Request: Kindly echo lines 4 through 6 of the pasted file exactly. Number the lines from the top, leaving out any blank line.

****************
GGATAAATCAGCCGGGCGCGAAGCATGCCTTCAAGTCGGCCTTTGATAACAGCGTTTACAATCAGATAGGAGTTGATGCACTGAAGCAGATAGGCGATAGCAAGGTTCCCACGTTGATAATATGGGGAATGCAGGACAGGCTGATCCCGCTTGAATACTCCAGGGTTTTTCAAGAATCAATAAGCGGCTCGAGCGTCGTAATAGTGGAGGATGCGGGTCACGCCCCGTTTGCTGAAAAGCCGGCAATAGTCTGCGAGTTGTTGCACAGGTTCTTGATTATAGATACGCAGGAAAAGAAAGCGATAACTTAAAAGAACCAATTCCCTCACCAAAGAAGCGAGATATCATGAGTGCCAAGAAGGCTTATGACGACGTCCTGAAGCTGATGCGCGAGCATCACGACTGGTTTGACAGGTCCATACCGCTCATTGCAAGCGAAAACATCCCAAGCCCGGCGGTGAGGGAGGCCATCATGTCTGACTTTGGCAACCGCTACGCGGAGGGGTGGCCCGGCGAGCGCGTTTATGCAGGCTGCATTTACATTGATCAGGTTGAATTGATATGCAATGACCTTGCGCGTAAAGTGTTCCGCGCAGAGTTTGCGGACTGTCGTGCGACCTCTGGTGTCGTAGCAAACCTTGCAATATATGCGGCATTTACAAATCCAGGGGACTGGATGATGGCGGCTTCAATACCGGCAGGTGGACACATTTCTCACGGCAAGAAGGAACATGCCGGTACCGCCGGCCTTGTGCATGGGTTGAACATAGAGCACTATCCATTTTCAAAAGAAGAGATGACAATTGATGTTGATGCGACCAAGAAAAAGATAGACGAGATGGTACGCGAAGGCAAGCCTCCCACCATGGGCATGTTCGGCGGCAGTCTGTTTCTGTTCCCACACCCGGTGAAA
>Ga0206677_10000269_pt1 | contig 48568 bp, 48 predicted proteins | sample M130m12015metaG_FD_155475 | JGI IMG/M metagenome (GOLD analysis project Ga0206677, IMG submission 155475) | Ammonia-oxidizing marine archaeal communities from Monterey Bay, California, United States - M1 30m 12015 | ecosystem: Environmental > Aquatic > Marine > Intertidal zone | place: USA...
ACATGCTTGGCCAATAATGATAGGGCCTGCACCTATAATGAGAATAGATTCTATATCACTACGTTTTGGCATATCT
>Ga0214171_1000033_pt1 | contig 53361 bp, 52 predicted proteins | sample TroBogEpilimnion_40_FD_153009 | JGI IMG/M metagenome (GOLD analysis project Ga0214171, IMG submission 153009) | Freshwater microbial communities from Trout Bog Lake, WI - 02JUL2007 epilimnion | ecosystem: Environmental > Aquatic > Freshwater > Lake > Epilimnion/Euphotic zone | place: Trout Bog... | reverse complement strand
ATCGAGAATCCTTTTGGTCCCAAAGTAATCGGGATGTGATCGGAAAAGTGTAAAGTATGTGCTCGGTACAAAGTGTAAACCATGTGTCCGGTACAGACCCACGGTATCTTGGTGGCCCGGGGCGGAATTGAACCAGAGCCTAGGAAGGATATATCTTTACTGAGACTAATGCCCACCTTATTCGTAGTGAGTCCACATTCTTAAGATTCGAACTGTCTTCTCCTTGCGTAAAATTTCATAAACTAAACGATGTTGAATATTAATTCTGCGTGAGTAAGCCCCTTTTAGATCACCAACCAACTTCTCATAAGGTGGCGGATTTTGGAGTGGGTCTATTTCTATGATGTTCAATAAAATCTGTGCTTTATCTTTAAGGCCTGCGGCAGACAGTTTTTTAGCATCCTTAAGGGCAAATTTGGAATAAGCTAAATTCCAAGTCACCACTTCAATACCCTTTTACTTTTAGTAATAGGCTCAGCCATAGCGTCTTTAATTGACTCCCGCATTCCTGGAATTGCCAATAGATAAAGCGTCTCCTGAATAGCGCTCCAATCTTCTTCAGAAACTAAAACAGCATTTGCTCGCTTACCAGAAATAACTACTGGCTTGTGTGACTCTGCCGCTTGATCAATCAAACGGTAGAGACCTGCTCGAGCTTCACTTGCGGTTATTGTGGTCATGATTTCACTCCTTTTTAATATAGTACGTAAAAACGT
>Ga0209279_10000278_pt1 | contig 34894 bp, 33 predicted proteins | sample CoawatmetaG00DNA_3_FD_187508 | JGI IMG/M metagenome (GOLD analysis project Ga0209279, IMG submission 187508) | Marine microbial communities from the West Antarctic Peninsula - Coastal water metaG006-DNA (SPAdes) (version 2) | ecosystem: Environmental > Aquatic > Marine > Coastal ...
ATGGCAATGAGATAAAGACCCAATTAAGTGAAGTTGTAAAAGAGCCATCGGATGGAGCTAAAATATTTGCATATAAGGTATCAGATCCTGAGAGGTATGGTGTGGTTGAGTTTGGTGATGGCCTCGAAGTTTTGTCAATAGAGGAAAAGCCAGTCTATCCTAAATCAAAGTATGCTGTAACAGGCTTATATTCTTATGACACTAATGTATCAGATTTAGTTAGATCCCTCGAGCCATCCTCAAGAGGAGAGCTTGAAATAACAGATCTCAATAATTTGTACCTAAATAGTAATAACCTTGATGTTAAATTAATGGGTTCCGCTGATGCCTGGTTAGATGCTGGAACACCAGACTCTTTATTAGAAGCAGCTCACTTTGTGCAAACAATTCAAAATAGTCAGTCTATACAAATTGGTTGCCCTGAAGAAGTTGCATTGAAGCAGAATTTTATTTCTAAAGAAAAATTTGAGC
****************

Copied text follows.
>Ga0214171_1000033_pt1 | contig 53361 bp, 52 predicted proteins | sample TroBogEpilimnion_40_FD_153009 | JGI IMG/M metagenome (GOLD analysis project Ga0214171, IMG submission 153009) | Freshwater microbial communities from Trout Bog Lake, WI - 02JUL2007 epilimnion | ecosystem: Environmental > Aquatic > Freshwater > Lake > Epilimnion/Euphotic zone | place: Trout Bog... | reverse complement strand
ATCGAGAATCCTTTTGGTCCCAAAGTAATCGGGATGTGATCGGAAAAGTGTAAAGTATGTGCTCGGTACAAAGTGTAAACCATGTGTCCGGTACAGACCCACGGTATCTTGGTGGCCCGGGGCGGAATTGAACCAGAGCCTAGGAAGGATATATCTTTACTGAGACTAATGCCCACCTTATTCGTAGTGAGTCCACATTCTTAAGATTCGAACTGTCTTCTCCTTGCGTAAAATTTCATAAACTAAACGATGTTGAATATTAATTCTGCGTGAGTAAGCCCCTTTTAGATCACCAACCAACTTCTCATAAGGTGGCGGATTTTGGAGTGGGTCTATTTCTATGATGTTCAATAAAATCTGTGCTTTATCTTTAAGGCCTGCGGCAGACAGTTTTTTAGCATCCTTAAGGGCAAATTTGGAATAAGCTAAATTCCAAGTCACCACTTCAATACCCTTTTACTTTTAGTAATAGGCTCAGCCATAGCGTCTTTAATTGACTCCCGCATTCCTGGAATTGCCAATAGATAAAGCGTCTCCTGAATAGCGCTCCAATCTTCTTCAGAAACTAAAACAGCATTTGCTCGCTTACCAGAAATAACTACTGGCTTGTGTGACTCTGCCGCTTGATCAATCAAACGGTAGAGACCTGCTCGAGCTTCACTTGCGGTTATTGTGGTCATGATTTCACTCCTTTTTAATATAGTACGTAAAAACGT
>Ga0209279_10000278_pt1 | contig 34894 bp, 33 predicted proteins | sample CoawatmetaG00DNA_3_FD_187508 | JGI IMG/M metagenome (GOLD analysis project Ga0209279, IMG submission 187508) | Marine microbial communities from the West Antarctic Peninsula - Coastal water metaG006-DNA (SPAdes) (version 2) | ecosystem: Environmental > Aquatic > Marine > Coastal ...